HK's schooling woes dim city's role as financial hub
By Lisa Yuriko Thomas and James Pomfret
HONG KONG (Reuters) - As global companies expand in Asia, financial hubs such as Hong Kong are suffering a shortage of international school places that may blunt the city's competitive edge against regional rivals including Singapore.
International schools across Hong Kong are reporting record applications and lengthy waiting lists, prices of school debentures to guarantee places have soared and foreign business chambers are warning the situation is becoming critical.
"You can't imagine the difficulty until you physically get here," said Fiona Hunt, a British mother of two who recently moved to Hong Kong with her husband, a financial services professional. "You hear the stories day in and day out of all the people who have to go back home because they literally can't find a place for their child."
As a low-tax commercial gateway to China with some 36,000 international school spots, Hong Kong has faced cyclical shortages in the past. Indications suggest the current crunch, especially for primary school spots in top schools, is especially acute.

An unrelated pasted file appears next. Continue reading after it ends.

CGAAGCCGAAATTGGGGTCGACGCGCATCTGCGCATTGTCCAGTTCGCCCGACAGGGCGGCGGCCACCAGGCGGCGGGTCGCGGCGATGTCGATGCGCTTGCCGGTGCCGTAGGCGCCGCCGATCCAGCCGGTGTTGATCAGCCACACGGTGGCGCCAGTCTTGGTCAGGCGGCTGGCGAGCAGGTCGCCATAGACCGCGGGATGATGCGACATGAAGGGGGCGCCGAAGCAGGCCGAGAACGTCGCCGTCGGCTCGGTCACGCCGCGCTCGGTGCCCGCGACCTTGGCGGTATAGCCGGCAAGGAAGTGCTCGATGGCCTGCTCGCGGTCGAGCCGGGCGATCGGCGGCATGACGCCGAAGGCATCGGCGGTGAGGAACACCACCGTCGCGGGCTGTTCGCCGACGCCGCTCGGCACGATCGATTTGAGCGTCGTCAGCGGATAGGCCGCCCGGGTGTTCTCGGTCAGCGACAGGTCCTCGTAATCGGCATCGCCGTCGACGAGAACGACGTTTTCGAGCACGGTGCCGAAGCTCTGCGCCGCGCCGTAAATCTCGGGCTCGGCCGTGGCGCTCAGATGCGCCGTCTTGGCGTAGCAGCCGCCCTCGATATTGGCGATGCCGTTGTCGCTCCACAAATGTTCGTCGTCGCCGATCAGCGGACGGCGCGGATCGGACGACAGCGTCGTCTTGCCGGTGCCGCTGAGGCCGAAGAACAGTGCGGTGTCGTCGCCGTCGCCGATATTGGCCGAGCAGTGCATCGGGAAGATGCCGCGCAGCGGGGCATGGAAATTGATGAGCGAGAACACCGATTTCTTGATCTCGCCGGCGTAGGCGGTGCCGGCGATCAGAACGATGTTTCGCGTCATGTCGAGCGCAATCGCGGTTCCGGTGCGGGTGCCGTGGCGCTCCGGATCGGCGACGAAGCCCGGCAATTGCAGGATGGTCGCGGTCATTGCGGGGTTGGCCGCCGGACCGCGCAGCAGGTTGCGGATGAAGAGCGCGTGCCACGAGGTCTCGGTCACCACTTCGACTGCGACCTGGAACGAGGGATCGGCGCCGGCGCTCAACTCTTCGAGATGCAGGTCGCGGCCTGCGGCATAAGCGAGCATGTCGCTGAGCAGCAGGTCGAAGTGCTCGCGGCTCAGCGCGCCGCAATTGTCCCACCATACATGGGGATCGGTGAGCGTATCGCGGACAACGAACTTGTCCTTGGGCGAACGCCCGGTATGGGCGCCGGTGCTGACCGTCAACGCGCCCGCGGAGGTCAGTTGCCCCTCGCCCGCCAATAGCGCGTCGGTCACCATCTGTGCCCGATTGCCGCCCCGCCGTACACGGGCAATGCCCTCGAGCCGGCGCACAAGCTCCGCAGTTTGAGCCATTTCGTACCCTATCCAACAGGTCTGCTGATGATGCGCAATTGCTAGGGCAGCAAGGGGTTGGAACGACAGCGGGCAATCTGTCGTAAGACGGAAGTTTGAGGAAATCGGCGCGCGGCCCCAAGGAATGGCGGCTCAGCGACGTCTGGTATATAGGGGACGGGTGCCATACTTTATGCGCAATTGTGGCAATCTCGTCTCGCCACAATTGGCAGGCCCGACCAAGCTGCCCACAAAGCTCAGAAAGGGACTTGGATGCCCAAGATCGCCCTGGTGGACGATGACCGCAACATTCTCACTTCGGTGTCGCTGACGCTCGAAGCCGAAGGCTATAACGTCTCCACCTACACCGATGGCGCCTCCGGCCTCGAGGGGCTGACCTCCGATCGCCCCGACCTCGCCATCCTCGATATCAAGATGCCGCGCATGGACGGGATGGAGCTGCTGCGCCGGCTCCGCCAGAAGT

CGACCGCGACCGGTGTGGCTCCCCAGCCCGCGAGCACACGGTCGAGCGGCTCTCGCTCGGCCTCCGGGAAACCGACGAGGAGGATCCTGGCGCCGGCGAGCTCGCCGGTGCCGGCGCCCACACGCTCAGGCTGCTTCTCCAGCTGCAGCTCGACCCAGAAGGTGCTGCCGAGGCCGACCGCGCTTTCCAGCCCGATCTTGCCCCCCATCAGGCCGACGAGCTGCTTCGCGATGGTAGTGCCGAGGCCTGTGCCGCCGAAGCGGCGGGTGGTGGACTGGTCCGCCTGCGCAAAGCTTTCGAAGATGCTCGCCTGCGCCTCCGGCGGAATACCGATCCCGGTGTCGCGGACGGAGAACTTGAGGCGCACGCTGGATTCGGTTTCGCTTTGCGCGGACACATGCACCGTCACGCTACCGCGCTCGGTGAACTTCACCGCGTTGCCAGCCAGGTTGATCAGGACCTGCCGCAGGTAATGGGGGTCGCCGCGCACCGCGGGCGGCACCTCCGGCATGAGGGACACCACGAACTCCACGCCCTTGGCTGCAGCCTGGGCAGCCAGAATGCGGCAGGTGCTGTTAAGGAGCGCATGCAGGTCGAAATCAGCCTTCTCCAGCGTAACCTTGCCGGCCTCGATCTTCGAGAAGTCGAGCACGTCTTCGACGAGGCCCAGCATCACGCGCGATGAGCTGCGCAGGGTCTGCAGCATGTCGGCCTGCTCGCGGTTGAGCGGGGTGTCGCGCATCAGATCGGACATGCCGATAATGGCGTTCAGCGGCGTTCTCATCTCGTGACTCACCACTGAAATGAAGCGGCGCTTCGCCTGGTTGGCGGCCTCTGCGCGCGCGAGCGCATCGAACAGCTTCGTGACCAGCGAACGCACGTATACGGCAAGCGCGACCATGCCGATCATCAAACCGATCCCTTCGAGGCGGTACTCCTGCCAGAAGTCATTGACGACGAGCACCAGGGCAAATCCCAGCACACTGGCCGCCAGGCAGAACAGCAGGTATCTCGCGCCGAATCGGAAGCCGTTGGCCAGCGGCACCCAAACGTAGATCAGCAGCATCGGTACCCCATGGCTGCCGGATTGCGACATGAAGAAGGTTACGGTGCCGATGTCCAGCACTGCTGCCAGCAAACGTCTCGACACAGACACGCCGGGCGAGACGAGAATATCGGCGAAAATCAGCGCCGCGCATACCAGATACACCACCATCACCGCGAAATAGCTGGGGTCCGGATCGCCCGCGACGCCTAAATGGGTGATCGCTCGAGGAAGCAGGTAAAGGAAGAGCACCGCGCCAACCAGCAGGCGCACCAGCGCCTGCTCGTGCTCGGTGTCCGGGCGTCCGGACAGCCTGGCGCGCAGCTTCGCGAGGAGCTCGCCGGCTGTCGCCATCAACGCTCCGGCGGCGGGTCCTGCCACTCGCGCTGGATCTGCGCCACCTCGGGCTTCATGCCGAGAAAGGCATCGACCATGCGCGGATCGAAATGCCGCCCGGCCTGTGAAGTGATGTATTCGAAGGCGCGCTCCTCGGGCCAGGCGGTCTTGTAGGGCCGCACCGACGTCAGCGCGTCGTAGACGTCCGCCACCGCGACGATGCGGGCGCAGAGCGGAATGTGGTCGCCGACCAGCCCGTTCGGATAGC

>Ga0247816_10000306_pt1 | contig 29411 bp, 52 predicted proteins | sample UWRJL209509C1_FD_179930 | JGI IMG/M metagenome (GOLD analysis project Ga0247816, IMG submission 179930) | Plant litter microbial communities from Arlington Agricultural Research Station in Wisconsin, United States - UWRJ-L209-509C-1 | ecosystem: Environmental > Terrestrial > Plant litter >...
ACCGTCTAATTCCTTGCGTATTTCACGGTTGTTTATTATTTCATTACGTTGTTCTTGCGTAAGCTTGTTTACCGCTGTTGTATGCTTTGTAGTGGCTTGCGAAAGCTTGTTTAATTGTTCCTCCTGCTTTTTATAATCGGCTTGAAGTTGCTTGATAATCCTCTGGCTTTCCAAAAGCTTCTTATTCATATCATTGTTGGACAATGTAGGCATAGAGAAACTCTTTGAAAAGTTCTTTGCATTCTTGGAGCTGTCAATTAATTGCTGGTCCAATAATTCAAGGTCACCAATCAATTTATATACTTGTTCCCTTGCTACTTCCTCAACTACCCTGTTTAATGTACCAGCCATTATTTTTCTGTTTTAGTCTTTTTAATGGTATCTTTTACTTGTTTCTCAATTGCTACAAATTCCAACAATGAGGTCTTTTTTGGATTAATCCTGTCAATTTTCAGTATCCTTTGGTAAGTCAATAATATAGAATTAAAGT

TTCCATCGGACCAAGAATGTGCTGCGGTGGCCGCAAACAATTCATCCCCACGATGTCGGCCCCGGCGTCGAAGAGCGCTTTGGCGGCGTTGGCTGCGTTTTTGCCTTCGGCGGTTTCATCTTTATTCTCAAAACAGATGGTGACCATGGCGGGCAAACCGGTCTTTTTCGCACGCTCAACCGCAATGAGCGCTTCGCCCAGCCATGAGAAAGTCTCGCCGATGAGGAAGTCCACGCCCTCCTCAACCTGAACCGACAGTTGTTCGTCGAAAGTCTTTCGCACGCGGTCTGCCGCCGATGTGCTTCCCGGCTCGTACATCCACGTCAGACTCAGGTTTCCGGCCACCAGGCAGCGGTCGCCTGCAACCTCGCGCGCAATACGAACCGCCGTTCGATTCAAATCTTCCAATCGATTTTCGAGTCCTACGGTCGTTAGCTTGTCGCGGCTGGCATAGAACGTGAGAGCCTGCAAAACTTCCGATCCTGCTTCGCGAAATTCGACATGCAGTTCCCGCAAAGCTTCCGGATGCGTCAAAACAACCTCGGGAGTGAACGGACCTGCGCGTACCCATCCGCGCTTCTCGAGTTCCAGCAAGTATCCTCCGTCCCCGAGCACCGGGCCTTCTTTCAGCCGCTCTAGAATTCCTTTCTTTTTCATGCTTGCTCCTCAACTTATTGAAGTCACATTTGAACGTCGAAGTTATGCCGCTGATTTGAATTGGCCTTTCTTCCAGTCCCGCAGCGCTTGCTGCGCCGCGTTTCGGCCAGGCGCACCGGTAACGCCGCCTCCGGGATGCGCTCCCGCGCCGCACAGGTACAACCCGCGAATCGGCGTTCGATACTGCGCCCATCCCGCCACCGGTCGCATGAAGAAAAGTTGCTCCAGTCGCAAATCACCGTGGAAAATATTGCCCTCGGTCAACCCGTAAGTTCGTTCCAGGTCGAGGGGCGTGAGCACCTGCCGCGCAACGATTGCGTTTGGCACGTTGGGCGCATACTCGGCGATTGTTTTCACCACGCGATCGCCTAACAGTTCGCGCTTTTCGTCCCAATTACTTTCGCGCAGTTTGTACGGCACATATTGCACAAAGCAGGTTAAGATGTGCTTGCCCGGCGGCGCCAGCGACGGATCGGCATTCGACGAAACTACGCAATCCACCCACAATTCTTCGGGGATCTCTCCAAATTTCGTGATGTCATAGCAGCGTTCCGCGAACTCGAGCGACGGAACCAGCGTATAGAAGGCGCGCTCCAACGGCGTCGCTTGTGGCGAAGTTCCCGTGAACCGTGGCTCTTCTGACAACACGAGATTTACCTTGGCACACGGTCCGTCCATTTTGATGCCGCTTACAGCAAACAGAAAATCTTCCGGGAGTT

In April, a survey by the Canadian Chamber of Commerce in Hong Kong noted "the inability to readily access a high-quality international standard education is detrimentally affecting businesses across Hong Kong." Some companies are even going so far as to limit staff hires to single or childless candidates.
"There's been a huge increase in applications pretty consistently over the last three or four years," said Heather Du Quesnay, the chief executive of the English Schools Foundation (ESF), one of Asia's largest international school providers with around 16,000 students in 21 schools across Hong Kong.
"The pressure's huge and just managing the disappointment of parents is very demanding," she said.
High annual school fees in Hong Kong ranging from $23,100 at the Hong Kong International School to $12,500 for an ESF secondary school place and debentures of up to HK$10 million ($1.3 million) at the Kellett School haven't dented demand. Continued...